Realizing the presence, promise, and power of the Kingdom of God.

Celebrate the Names

We need more of this in our prayers.

O Master, O Nazarene, O Bright-rayed, O everliving Satisfaction, O Tree of life, O true Heaven, O true Vine, O Rod of the stem of Jesse, O King of Israel, O Saviour, O Gate of life, O choice Flower of the field, O Lily of the Valleys, O Rock of strength, O Corner-stone, O heavenly Zion, O Fountain of the Faith, O innocent Lamb, O Diadem, O gentle Sheep, O Redeemer of the human race, O very God, O very Man, O Lion, O Calf, O Eagle, O Christ crucified, O Judge of doom, have mercy upon us.

  - Mugrón, Litany of the Trinity, Irish, 14th century[1]

For unto us a Child is born,
Unto us a Son is given;
And the government will be upon His shoulder.
And His name will be called
Wonderful, Counselor, Mighty God,
Everlasting Father, Prince of Peace.

  - Isaiah 9.6

These Irish litanies came late in the period of Celtic Christianity – almost five centuries after the last great flourishing of the Celtic Revival. Yet they recall some of the rich devotional life of that period.

They’re fascinating to read, because you get the sense the writer, as he prepared these as aids to personal prayer and devotion, was straining to encode in writing something deeply personal and spiritual. He was hoping to provide words others could use in coming before the Lord according to His greatness, to seek mercy and grace to help in his time of need.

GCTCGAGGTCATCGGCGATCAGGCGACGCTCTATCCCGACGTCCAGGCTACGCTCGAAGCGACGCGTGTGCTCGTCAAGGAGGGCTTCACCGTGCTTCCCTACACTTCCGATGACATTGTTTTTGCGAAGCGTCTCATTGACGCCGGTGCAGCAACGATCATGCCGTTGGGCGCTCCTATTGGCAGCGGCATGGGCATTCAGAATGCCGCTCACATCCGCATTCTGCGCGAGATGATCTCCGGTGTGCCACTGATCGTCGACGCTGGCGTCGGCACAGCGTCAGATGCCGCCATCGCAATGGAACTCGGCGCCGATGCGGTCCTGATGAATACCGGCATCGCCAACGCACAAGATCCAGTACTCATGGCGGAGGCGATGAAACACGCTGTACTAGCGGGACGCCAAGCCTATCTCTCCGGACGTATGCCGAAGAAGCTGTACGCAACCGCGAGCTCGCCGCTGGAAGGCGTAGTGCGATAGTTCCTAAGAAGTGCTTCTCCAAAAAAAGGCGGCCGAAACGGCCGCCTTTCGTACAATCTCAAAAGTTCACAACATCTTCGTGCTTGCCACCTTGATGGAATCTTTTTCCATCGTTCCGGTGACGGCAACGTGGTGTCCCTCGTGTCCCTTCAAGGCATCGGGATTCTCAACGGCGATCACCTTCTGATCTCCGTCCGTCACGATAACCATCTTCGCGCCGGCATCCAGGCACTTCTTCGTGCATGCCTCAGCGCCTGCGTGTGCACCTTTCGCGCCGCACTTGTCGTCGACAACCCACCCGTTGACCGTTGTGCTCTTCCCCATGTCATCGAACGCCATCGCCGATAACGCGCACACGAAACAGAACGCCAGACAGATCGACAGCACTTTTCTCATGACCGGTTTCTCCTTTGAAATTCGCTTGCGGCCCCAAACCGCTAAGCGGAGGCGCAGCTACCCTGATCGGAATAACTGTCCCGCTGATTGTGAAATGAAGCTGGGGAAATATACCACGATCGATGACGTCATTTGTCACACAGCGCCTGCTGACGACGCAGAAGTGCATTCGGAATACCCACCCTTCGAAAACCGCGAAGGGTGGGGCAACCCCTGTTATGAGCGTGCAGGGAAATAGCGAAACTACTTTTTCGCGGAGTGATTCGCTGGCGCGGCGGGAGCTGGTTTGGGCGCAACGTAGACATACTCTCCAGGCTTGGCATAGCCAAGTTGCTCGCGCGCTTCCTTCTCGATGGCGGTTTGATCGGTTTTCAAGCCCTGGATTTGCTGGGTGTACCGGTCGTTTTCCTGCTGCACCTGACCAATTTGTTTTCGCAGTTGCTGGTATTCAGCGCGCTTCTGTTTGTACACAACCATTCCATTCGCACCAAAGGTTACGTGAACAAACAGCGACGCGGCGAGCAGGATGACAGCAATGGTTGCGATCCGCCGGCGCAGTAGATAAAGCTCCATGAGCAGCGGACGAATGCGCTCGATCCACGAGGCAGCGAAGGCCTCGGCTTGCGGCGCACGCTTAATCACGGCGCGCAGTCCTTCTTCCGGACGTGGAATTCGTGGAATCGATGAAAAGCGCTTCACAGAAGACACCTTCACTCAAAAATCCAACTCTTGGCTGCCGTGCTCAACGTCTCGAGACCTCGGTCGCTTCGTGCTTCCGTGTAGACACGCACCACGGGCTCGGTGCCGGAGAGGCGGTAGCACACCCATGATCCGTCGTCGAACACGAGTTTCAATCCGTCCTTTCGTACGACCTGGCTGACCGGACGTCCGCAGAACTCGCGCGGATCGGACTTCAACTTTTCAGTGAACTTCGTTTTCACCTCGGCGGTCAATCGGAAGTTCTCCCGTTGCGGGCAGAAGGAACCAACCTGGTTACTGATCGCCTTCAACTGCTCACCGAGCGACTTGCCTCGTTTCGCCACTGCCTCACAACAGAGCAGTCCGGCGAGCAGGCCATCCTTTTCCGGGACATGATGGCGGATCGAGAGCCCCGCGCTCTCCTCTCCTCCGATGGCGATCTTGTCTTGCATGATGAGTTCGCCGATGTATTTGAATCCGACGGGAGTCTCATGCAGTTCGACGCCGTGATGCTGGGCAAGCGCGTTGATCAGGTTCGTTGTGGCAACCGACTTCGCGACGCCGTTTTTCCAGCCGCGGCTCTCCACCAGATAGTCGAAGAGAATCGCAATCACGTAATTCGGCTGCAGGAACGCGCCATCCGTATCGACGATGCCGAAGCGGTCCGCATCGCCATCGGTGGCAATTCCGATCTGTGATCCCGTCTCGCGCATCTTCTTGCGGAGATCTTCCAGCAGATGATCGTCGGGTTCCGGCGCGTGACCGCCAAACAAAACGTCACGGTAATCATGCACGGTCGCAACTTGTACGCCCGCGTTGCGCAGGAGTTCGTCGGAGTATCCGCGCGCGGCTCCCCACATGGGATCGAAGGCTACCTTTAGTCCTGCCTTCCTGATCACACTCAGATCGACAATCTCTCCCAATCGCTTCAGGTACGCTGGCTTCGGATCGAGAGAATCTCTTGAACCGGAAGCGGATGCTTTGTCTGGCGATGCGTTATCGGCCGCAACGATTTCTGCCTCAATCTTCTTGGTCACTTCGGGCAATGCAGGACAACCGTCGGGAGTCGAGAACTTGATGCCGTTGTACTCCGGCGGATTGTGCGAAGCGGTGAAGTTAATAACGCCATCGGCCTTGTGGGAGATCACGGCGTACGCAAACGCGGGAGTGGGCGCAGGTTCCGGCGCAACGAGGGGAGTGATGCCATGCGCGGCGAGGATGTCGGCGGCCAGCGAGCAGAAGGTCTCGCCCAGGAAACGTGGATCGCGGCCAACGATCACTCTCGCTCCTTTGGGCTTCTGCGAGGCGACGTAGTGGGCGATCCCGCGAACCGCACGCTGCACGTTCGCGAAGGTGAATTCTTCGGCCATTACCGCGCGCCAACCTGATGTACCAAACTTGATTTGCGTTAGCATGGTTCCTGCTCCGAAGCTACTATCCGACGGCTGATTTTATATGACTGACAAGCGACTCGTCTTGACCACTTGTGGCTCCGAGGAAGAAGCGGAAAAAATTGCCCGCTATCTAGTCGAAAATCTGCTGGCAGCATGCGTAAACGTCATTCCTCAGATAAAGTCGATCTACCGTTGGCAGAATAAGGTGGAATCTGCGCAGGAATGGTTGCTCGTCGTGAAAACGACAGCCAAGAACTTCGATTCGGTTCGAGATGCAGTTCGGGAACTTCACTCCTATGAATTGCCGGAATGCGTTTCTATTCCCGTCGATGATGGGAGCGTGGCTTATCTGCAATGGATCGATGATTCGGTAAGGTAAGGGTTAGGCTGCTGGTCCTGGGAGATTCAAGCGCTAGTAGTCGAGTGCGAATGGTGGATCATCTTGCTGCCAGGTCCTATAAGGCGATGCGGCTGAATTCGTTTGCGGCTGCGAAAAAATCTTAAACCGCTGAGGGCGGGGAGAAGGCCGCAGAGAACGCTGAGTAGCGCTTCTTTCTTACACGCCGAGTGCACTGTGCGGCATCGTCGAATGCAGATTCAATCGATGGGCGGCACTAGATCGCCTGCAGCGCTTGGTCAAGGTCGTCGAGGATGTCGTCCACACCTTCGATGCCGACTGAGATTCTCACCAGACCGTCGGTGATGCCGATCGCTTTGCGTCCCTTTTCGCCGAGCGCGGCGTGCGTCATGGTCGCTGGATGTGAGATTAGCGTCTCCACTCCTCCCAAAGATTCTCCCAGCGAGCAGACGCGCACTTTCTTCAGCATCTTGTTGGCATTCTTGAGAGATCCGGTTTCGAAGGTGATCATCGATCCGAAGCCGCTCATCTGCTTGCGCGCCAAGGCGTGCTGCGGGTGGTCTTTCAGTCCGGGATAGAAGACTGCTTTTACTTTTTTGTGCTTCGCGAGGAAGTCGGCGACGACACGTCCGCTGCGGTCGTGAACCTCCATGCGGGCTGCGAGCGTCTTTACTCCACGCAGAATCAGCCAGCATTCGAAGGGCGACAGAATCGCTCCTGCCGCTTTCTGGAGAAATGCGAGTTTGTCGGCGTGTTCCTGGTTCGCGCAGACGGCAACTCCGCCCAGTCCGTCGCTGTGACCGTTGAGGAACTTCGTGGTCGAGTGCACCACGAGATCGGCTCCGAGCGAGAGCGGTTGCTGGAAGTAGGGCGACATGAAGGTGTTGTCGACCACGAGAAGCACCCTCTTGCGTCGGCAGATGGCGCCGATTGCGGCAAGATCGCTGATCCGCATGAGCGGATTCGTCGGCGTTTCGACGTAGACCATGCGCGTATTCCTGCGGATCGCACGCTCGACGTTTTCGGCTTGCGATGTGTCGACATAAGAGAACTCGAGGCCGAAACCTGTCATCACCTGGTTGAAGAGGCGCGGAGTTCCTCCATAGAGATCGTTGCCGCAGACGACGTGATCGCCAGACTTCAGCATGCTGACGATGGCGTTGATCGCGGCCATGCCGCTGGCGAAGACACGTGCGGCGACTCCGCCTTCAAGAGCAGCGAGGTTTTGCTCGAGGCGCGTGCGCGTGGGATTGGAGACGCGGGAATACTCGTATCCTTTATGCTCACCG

The excerpt for today is a brief portion of a long prayer for mercy, in which the suppliant calls upon God, and in particular, our Lord Jesus Christ, using many of the names or titles by which He was pleased to make Himself known. Each name or title appeals to a different aspect of the Lord’s mercy and grace. Together they invoke His power, celebrate His marvelous excellence, and engage His life and sovereignty. It’s only in the light of the greatness and majesty of the Lord that the writer can see his true need for mercy and expect that he will receive it.

Imagine praying like this each day, in which, before you even voice the smallest request to the Lord, you recite His many excellencies and virtues, His names and titles, His works and judgments. How would this affect your demeanor in prayer? Your expectations of what the Lord might do? Your love for and confidence in Him?

Isn’t that where Jesus taught us to begin our prayers (Matt. 6.9)?

Let’s face it: We’re not exacly proficient when it comes to prayer. We don’t do much of it, and most of what we do tends to be shallow. We could improve our prayers by reading and praying great prayers from the Church's heritage and history – like these Irish litanies – but especially by making the psalms and other Scriptures a primary source for guidance in prayer.

But to pray this way you really must want to, and the question of whether we want to pray like this is one we all have to address.